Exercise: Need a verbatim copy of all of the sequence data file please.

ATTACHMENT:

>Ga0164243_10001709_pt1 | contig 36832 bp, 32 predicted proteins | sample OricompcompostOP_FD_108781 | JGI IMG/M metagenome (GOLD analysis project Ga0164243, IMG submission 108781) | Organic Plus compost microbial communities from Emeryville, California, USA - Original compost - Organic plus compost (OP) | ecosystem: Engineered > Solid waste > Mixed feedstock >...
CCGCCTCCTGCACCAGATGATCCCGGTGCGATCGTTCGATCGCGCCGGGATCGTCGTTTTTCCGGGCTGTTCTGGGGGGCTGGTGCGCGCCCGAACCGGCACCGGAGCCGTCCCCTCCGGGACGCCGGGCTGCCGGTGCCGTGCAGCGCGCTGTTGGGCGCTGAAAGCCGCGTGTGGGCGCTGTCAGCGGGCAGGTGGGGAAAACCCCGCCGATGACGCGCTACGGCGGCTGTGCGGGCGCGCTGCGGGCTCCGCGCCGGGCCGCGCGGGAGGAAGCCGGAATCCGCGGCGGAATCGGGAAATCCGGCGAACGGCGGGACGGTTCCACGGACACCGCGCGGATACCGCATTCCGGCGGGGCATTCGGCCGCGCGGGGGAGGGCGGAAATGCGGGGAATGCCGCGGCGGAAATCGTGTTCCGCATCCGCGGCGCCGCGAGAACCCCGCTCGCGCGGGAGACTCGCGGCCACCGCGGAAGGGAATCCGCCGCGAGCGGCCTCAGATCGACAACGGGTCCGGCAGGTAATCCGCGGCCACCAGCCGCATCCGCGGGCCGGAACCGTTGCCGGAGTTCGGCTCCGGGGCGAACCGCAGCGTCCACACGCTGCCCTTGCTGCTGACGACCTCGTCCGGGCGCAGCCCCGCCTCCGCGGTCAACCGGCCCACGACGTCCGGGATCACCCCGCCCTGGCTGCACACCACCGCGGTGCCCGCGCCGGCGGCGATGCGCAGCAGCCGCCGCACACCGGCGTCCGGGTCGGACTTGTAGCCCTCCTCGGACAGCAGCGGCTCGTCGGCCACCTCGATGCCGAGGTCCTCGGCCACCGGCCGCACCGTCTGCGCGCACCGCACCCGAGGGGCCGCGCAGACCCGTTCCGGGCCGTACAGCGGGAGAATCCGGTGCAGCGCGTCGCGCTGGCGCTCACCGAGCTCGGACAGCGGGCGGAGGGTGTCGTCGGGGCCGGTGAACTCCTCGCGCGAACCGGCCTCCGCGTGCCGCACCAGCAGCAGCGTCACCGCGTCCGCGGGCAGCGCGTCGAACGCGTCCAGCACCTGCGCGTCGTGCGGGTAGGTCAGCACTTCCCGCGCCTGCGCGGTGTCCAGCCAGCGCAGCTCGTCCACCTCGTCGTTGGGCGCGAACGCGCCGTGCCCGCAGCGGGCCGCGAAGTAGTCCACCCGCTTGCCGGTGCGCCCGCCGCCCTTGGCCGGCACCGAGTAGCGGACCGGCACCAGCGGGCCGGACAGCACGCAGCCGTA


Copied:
>Ga0164243_10001709_pt1 | contig 36832 bp, 32 predicted proteins | sample OricompcompostOP_FD_108781 | JGI IMG/M metagenome (GOLD analysis project Ga0164243, IMG submission 108781) | Organic Plus compost microbial communities from Emeryville, California, USA - Original compost - Organic plus compost (OP) | ecosystem: Engineered > Solid waste > Mixed feedstock >...
CCGCCTCCTGCACCAGATGATCCCGGTGCGATCGTTCGATCGCGCCGGGATCGTCGTTTTTCCGGGCTGTTCTGGGGGGCTGGTGCGCGCCCGAACCGGCACCGGAGCCGTCCCCTCCGGGACGCCGGGCTGCCGGTGCCGTGCAGCGCGCTGTTGGGCGCTGAAAGCCGCGTGTGGGCGCTGTCAGCGGGCAGGTGGGGAAAACCCCGCCGATGACGCGCTACGGCGGCTGTGCGGGCGCGCTGCGGGCTCCGCGCCGGGCCGCGCGGGAGGAAGCCGGAATCCGCGGCGGAATCGGGAAATCCGGCGAACGGCGGGACGGTTCCACGGACACCGCGCGGATACCGCATTCCGGCGGGGCATTCGGCCGCGCGGGGGAGGGCGGAAATGCGGGGAATGCCGCGGCGGAAATCGTGTTCCGCATCCGCGGCGCCGCGAGAACCCCGCTCGCGCGGGAGACTCGCGGCCACCGCGGAAGGGAATCCGCCGCGAGCGGCCTCAGATCGACAACGGGTCCGGCAGGTAATCCGCGGCCACCAGCCGCATCCGCGGGCCGGAACCGTTGCCGGAGTTCGGCTCCGGGGCGAACCGCAGCGTCCACACGCTGCCCTTGCTGCTGACGACCTCGTCCGGGCGCAGCCCCGCCTCCGCGGTCAACCGGCCCACGACGTCCGGGATCACCCCGCCCTGGCTGCACACCACCGCGGTGCCCGCGCCGGCGGCGATGCGCAGCAGCCGCCGCACACCGGCGTCCGGGTCGGACTTGTAGCCCTCCTCGGACAGCAGCGGCTCGTCGGCCACCTCGATGCCGAGGTCCTCGGCCACCGGCCGCACCGTCTGCGCGCACCGCACCCGAGGGGCCGCGCAGACCCGTTCCGGGCCGTACAGCGGGAGAATCCGGTGCAGCGCGTCGCGCTGGCGCTCACCGAGCTCGGACAGCGGGCGGAGGGTGTCGTCGGGGCCGGTGAACTCCTCGCGCGAACCGGCCTCCGCGTGCCGCACCAGCAGCAGCGTCACCGCGTCCGCGGGCAGCGCGTCGAACGCGTCCAGCACCTGCGCGTCGTGCGGGTAGGTCAGCACTTCCCGCGCCTGCGCGGTGTCCAGCCAGCGCAGCTCGTCCACCTCGTCGTTGGGCGCGAACGCGCCGTGCCCGCAGCGGGCCGCGAAGTAGTCCACCCGCTTGCCGGTGCGCCCGCCGCCCTTGGCCGGCACCGAGTAGCGGACCGGCACCAGCGGGCCGGACAGCACGCAGCCGTA